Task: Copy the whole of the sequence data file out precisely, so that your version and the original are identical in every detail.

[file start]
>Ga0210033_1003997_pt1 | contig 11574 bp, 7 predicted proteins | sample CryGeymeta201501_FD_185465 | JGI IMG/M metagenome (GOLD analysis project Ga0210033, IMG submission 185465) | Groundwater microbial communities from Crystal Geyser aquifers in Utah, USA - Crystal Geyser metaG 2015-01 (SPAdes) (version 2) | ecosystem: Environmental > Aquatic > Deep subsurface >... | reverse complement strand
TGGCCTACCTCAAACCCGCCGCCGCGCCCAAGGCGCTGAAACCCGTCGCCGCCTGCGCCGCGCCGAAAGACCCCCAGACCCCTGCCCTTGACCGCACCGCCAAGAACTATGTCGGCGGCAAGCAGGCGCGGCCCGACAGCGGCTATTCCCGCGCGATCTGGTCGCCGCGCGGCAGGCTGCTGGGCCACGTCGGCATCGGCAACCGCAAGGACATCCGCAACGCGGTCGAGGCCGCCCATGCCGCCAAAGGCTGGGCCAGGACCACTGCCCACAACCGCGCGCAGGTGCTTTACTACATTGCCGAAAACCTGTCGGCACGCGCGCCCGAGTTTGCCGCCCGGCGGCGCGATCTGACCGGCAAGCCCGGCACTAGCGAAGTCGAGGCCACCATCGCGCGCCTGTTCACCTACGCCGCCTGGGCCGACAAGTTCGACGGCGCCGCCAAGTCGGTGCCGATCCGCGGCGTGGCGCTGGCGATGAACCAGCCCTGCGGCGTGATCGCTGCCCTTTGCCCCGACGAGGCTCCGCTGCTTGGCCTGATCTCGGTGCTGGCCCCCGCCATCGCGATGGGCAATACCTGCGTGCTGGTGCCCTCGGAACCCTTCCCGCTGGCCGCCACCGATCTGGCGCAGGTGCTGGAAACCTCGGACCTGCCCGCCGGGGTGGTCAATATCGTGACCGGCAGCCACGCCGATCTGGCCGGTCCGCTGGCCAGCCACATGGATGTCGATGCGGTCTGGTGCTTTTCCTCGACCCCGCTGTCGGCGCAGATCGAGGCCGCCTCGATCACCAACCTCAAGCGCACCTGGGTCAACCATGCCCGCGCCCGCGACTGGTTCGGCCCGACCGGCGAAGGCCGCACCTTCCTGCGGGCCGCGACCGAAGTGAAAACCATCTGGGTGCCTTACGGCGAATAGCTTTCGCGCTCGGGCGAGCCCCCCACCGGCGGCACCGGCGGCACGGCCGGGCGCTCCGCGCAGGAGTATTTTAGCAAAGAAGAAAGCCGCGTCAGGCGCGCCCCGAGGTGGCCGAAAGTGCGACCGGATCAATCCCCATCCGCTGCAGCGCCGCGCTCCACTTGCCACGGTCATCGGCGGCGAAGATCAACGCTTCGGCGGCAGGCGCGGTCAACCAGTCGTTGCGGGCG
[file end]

>Ga0210033_1003997_pt1 | contig 11574 bp, 7 predicted proteins | sample CryGeymeta201501_FD_185465 | JGI IMG/M metagenome (GOLD analysis project Ga0210033, IMG submission 185465) | Groundwater microbial communities from Crystal Geyser aquifers in Utah, USA - Crystal Geyser metaG 2015-01 (SPAdes) (version 2) | ecosystem: Environmental > Aquatic > Deep subsurface >... | reverse complement strand
TGGCCTACCTCAAACCCGCCGCCGCGCCCAAGGCGCTGAAACCCGTCGCCGCCTGCGCCGCGCCGAAAGACCCCCAGACCCCTGCCCTTGACCGCACCGCCAAGAACTATGTCGGCGGCAAGCAGGCGCGGCCCGACAGCGGCTATTCCCGCGCGATCTGGTCGCCGCGCGGCAGGCTGCTGGGCCACGTCGGCATCGGCAACCGCAAGGACATCCGCAACGCGGTCGAGGCCGCCCATGCCGCCAAAGGCTGGGCCAGGACCACTGCCCACAACCGCGCGCAGGTGCTTTACTACATTGCCGAAAACCTGTCGGCACGCGCGCCCGAGTTTGCCGCCCGGCGGCGCGATCTGACCGGCAAGCCCGGCACTAGCGAAGTCGAGGCCACCATCGCGCGCCTGTTCACCTACGCCGCCTGGGCCGACAAGTTCGACGGCGCCGCCAAGTCGGTGCCGATCCGCGGCGTGGCGCTGGCGATGAACCAGCCCTGCGGCGTGATCGCTGCCCTTTGCCCCGACGAGGCTCCGCTGCTTGGCCTGATCTCGGTGCTGGCCCCCGCCATCGCGATGGGCAATACCTGCGTGCTGGTGCCCTCGGAACCCTTCCCGCTGGCCGCCACCGATCTGGCGCAGGTGCTGGAAACCTCGGACCTGCCCGCCGGGGTGGTCAATATCGTGACCGGCAGCCACGCCGATCTGGCCGGTCCGCTGGCCAGCCACATGGATGTCGATGCGGTCTGGTGCTTTTCCTCGACCCCGCTGTCGGCGCAGATCGAGGCCGCCTCGATCACCAACCTCAAGCGCACCTGGGTCAACCATGCCCGCGCCCGCGACTGGTTCGGCCCGACCGGCGAAGGCCGCACCTTCCTGCGGGCCGCGACCGAAGTGAAAACCATCTGGGTGCCTTACGGCGAATAGCTTTCGCGCTCGGGCGAGCCCCCCACCGGCGGCACCGGCGGCACGGCCGGGCGCTCCGCGCAGGAGTATTTTAGCAAAGAAGAAAGCCGCGTCAGGCGCGCCCCGAGGTGGCCGAAAGTGCGACCGGATCAATCCCCATCCGCTGCAGCGCCGCGCTCCACTTGCCACGGTCATCGGCGGCGAAGATCAACGCTTCGGCGGCAGGCGCGGTCAACCAGTCGTTGCGGGCG